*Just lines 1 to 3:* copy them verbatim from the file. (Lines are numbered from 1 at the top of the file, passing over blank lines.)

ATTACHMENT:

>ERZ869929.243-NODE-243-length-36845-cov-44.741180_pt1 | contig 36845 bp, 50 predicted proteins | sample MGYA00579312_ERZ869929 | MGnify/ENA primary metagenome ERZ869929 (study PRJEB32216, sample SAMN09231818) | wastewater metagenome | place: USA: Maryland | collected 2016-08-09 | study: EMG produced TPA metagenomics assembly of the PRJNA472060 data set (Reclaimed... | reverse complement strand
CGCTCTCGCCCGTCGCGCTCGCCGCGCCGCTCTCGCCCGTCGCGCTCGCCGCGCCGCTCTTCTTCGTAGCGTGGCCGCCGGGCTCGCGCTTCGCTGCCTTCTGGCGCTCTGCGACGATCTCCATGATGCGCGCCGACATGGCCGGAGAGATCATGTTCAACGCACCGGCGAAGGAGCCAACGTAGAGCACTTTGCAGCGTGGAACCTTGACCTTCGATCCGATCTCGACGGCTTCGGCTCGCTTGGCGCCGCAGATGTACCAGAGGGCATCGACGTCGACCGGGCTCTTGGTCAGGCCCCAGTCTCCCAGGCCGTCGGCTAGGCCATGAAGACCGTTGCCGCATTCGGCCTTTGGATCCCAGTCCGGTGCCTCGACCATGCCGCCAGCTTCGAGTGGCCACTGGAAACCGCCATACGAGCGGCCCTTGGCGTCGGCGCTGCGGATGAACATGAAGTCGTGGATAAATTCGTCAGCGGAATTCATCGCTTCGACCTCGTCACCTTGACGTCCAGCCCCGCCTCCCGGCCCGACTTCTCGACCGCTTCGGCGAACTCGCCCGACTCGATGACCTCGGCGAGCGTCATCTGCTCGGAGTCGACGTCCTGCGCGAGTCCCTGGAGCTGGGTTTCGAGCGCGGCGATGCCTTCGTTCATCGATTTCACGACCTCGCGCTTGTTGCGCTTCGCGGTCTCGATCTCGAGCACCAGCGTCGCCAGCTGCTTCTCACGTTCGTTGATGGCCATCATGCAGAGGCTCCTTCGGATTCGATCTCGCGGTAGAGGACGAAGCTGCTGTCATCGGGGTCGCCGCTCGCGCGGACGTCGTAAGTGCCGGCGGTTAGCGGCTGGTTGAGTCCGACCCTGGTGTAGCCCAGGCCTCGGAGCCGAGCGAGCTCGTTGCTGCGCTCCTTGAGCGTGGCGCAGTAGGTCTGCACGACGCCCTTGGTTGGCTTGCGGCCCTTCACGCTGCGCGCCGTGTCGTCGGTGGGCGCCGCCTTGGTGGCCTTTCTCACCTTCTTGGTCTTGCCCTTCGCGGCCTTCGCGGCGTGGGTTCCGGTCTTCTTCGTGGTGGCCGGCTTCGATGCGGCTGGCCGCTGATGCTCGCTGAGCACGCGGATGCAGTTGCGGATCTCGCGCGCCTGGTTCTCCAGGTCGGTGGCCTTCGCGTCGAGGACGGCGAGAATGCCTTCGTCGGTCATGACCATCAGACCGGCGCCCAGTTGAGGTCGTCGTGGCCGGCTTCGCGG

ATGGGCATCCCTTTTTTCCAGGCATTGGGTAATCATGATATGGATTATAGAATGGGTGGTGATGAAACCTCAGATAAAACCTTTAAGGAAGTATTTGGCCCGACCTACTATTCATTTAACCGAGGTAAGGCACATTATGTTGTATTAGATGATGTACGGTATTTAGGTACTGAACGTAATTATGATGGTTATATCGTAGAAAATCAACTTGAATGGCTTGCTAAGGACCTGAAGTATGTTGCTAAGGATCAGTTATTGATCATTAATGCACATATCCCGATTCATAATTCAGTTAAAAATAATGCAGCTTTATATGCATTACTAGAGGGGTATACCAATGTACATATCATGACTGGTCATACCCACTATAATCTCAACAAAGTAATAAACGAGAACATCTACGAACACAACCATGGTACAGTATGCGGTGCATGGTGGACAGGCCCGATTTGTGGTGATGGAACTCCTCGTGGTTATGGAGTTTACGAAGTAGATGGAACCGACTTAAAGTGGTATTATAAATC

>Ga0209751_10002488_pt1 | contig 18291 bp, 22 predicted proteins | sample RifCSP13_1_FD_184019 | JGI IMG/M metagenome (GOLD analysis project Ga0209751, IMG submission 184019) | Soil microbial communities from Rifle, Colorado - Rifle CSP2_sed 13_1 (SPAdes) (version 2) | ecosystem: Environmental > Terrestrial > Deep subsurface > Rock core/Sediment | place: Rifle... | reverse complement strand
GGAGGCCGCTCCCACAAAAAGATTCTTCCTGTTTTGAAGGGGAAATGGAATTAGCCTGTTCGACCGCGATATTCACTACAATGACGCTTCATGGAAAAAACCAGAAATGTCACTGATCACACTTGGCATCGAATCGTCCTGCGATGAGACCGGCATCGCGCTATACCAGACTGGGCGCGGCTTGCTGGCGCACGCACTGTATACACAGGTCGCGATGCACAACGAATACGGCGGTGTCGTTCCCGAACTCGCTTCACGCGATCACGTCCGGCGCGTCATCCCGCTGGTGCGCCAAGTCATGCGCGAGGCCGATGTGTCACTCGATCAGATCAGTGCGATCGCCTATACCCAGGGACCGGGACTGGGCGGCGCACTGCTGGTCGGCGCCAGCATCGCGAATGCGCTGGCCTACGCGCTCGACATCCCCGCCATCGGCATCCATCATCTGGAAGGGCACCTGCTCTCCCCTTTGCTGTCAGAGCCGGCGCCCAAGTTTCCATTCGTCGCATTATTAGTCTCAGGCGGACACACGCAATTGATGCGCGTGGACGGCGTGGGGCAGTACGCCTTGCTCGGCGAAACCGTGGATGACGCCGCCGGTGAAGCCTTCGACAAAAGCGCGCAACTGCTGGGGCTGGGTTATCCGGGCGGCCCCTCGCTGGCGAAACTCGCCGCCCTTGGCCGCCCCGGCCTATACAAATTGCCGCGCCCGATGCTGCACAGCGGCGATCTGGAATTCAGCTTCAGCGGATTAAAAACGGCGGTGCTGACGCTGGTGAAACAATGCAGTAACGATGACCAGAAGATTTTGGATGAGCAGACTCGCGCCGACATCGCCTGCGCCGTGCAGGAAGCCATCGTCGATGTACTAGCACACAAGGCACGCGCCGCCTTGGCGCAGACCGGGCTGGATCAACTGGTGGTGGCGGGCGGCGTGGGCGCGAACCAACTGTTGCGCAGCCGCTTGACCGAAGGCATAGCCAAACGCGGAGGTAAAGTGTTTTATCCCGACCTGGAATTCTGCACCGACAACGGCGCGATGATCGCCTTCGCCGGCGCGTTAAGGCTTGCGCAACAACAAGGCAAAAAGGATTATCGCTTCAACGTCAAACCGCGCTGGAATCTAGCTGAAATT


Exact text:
>ERZ869929.243-NODE-243-length-36845-cov-44.741180_pt1 | contig 36845 bp, 50 predicted proteins | sample MGYA00579312_ERZ869929 | MGnify/ENA primary metagenome ERZ869929 (study PRJEB32216, sample SAMN09231818) | wastewater metagenome | place: USA: Maryland | collected 2016-08-09 | study: EMG produced TPA metagenomics assembly of the PRJNA472060 data set (Reclaimed... | reverse complement strand
CGCTCTCGCCCGTCGCGCTCGCCGCGCCGCTCTCGCCCGTCGCGCTCGCCGCGCCGCTCTTCTTCGTAGCGTGGCCGCCGGGCTCGCGCTTCGCTGCCTTCTGGCGCTCTGCGACGATCTCCATGATGCGCGCCGACATGGCCGGAGAGATCATGTTCAACGCACCGGCGAAGGAGCCAACGTAGAGCACTTTGCAGCGTGGAACCTTGACCTTCGATCCGATCTCGACGGCTTCGGCTCGCTTGGCGCCGCAGATGTACCAGAGGGCATCGACGTCGACCGGGCTCTTGGTCAGGCCCCAGTCTCCCAGGCCGTCGGCTAGGCCATGAAGACCGTTGCCGCATTCGGCCTTTGGATCCCAGTCCGGTGCCTCGACCATGCCGCCAGCTTCGAGTGGCCACTGGAAACCGCCATACGAGCGGCCCTTGGCGTCGGCGCTGCGGATGAACATGAAGTCGTGGATAAATTCGTCAGCGGAATTCATCGCTTCGACCTCGTCACCTTGACGTCCAGCCCCGCCTCCCGGCCCGACTTCTCGACCGCTTCGGCGAACTCGCCCGACTCGATGACCTCGGCGAGCGTCATCTGCTCGGAGTCGACGTCCTGCGCGAGTCCCTGGAGCTGGGTTTCGAGCGCGGCGATGCCTTCGTTCATCGATTTCACGACCTCGCGCTTGTTGCGCTTCGCGGTCTCGATCTCGAGCACCAGCGTCGCCAGCTGCTTCTCACGTTCGTTGATGGCCATCATGCAGAGGCTCCTTCGGATTCGATCTCGCGGTAGAGGACGAAGCTGCTGTCATCGGGGTCGCCGCTCGCGCGGACGTCGTAAGTGCCGGCGGTTAGCGGCTGGTTGAGTCCGACCCTGGTGTAGCCCAGGCCTCGGAGCCGAGCGAGCTCGTTGCTGCGCTCCTTGAGCGTGGCGCAGTAGGTCTGCACGACGCCCTTGGTTGGCTTGCGGCCCTTCACGCTGCGCGCCGTGTCGTCGGTGGGCGCCGCCTTGGTGGCCTTTCTCACCTTCTTGGTCTTGCCCTTCGCGGCCTTCGCGGCGTGGGTTCCGGTCTTCTTCGTGGTGGCCGGCTTCGATGCGGCTGGCCGCTGATGCTCGCTGAGCACGCGGATGCAGTTGCGGATCTCGCGCGCCTGGTTCTCCAGGTCGGTGGCCTTCGCGTCGAGGACGGCGAGAATGCCTTCGTCGGTCATGACCATCAGACCGGCGCCCAGTTGAGGTCGTCGTGGCCGGCTTCGCGG

ATGGGCATCCCTTTTTTCCAGGCATTGGGTAATCATGATATGGATTATAGAATGGGTGGTGATGAAACCTCAGATAAAACCTTTAAGGAAGTATTTGGCCCGACCTACTATTCATTTAACCGAGGTAAGGCACATTATGTTGTATTAGATGATGTACGGTATTTAGGTACTGAACGTAATTATGATGGTTATATCGTAGAAAATCAACTTGAATGGCTTGCTAAGGACCTGAAGTATGTTGCTAAGGATCAGTTATTGATCATTAATGCACATATCCCGATTCATAATTCAGTTAAAAATAATGCAGCTTTATATGCATTACTAGAGGGGTATACCAATGTACATATCATGACTGGTCATACCCACTATAATCTCAACAAAGTAATAAACGAGAACATCTACGAACACAACCATGGTACAGTATGCGGTGCATGGTGGACAGGCCCGATTTGTGGTGATGGAACTCCTCGTGGTTATGGAGTTTACGAAGTAGATGGAACCGACTTAAAGTGGTATTATAAATC